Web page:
In a statement issued after the Attorney General’s presentation in Parliament, she denied any personal involvement or that of her party with the company, and served notice that the Opposition intended to file in Parliament, at the earliest opportunity, a motion of breach of privilege by the Attorney General “for his malicious and deliberate falsehood”.

“The Attorney General’s statement, by virtue of what appears to be calculated omissions and deliberate vagueness, amounted to a mischievous effort to mislead the Parliament, and by extension, the citizens of Trinidad and Tobago, in what is undoubtedly an important issue regarding their privacy rights in the uncontrolled and largely unregulated global virtual world of social media,” she said.

“Al Rawi cited brief statements made by a whistle-blower by the name of Christopher Wiley in the House of Commons in the United Kingdom, who claimed that the company dealt with a former Government Minister and political officials, but did not specify the names or any further details of such claims.

“The Attorney General, without providing any such names or documents or evidence, went on to put his own dubious spin on these limited allegations by Mr Wiley.

“With a clear intention to serve a mischievous and desperate political agenda in the wake of the massive failures and corrupt practices of his ruling Rowley regime, the Attorney General maliciously claimed, without referencing any shred of evidence in any form, that this alleged dealing was perpetrated by the UNC politicians and Kamla Persad-Bissessar-led Government.”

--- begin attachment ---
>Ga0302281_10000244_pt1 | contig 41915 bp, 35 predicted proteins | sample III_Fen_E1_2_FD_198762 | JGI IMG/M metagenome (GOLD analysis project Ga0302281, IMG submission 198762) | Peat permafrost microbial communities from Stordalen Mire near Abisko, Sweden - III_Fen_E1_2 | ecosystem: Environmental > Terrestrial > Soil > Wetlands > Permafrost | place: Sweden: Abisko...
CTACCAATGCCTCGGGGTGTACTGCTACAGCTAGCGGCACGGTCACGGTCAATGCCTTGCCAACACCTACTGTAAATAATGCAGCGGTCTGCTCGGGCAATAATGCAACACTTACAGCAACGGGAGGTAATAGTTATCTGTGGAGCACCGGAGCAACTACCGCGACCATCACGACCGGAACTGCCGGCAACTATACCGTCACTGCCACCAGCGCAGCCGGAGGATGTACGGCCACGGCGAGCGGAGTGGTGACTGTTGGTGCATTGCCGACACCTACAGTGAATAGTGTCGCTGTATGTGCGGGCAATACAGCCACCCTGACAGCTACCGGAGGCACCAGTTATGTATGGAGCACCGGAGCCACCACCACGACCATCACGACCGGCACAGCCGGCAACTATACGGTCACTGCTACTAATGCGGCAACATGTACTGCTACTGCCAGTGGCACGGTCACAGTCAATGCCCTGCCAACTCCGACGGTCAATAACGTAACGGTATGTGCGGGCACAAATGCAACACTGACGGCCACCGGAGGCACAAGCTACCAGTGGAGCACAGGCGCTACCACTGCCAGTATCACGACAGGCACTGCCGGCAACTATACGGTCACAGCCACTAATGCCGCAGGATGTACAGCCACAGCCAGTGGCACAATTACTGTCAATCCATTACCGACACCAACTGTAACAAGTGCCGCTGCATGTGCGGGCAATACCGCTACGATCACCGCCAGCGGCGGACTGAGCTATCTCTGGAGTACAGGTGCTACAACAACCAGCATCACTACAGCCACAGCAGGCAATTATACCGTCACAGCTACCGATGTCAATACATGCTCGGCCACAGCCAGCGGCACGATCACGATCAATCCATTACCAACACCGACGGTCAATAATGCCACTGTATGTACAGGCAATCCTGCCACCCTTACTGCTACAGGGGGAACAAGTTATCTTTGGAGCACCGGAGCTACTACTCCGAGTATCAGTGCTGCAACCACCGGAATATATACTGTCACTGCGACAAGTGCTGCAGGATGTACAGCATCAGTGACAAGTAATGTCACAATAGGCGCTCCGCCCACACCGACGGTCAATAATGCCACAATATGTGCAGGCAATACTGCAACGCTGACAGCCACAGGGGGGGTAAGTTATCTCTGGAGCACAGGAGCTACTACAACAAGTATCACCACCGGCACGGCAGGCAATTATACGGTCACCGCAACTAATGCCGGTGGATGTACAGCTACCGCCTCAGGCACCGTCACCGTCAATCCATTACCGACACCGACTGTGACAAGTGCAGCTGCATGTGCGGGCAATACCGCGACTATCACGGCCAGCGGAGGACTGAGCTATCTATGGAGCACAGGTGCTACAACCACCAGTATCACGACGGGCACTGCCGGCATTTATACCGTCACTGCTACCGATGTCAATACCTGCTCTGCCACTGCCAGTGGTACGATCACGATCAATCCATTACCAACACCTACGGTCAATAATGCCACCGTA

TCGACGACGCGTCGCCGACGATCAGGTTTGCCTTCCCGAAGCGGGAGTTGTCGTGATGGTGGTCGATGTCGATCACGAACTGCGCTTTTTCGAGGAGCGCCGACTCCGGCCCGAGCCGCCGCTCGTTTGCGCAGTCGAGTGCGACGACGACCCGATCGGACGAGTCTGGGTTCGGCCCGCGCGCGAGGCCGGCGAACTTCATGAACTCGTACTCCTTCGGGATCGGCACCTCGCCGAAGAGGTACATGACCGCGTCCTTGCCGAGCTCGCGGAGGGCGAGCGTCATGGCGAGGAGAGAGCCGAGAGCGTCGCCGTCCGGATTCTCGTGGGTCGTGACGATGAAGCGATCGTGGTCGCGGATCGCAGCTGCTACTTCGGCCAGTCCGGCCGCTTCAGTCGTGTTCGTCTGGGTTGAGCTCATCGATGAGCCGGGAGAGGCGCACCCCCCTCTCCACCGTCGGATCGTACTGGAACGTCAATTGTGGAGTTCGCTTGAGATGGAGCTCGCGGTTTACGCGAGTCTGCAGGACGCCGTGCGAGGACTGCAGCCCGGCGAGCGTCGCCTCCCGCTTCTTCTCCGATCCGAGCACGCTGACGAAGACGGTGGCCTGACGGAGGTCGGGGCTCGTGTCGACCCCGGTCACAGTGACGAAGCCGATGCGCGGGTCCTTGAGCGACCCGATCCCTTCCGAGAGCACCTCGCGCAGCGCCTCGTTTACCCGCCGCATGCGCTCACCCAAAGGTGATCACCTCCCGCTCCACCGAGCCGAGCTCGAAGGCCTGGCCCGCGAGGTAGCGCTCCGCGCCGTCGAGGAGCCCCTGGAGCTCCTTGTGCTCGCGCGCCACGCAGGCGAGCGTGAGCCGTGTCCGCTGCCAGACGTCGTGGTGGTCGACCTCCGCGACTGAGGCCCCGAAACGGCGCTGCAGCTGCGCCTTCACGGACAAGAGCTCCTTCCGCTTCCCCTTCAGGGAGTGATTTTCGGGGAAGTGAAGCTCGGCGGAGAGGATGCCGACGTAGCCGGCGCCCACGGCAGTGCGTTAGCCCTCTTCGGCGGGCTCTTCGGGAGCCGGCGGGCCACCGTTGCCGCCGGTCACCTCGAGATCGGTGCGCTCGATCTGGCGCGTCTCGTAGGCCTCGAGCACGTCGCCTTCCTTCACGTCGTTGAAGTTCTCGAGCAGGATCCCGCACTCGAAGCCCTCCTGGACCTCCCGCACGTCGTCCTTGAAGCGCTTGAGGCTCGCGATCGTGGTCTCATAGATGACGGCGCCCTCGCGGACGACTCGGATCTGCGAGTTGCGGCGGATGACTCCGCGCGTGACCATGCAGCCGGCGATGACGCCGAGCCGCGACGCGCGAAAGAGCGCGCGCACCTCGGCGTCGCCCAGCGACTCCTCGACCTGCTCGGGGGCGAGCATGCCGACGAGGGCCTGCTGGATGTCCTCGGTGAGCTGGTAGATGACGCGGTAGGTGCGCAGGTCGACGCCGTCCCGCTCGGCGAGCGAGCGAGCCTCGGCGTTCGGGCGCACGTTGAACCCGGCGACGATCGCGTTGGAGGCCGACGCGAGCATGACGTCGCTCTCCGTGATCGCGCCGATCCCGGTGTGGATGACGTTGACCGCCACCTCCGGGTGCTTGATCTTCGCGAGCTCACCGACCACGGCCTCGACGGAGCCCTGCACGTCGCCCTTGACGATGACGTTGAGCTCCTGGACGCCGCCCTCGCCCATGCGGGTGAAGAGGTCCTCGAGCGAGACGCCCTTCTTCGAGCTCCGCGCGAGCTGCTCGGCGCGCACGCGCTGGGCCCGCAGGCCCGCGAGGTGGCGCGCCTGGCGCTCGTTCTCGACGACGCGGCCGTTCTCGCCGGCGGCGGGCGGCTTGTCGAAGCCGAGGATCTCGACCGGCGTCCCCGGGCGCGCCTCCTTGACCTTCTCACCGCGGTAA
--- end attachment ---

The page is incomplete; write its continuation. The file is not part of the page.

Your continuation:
She suggested that fingers should be pointed elsewhere, however, when she said that a Google search would provide details contained in an article published CBC News, that Cambridge Analytica’s first contract with SCL was in 2013, for political work in Trinidad and Tobago with the country’s Congress of the People party.

“It is therefore evident from this respectable and credible news report from the CBC News of Canada that the UNC was not the political party referred to by Mr Wylie, nor were any of its sitting members of the People’s Partnership Government,” Persad-Bissessar said.

“It can also be concluded that the Attorney General had easy access to this public information, yet deliberately opted to omit it from his Parliamentary statement in an effort to wrongly and unjustly smear the UNC and its leader and members.”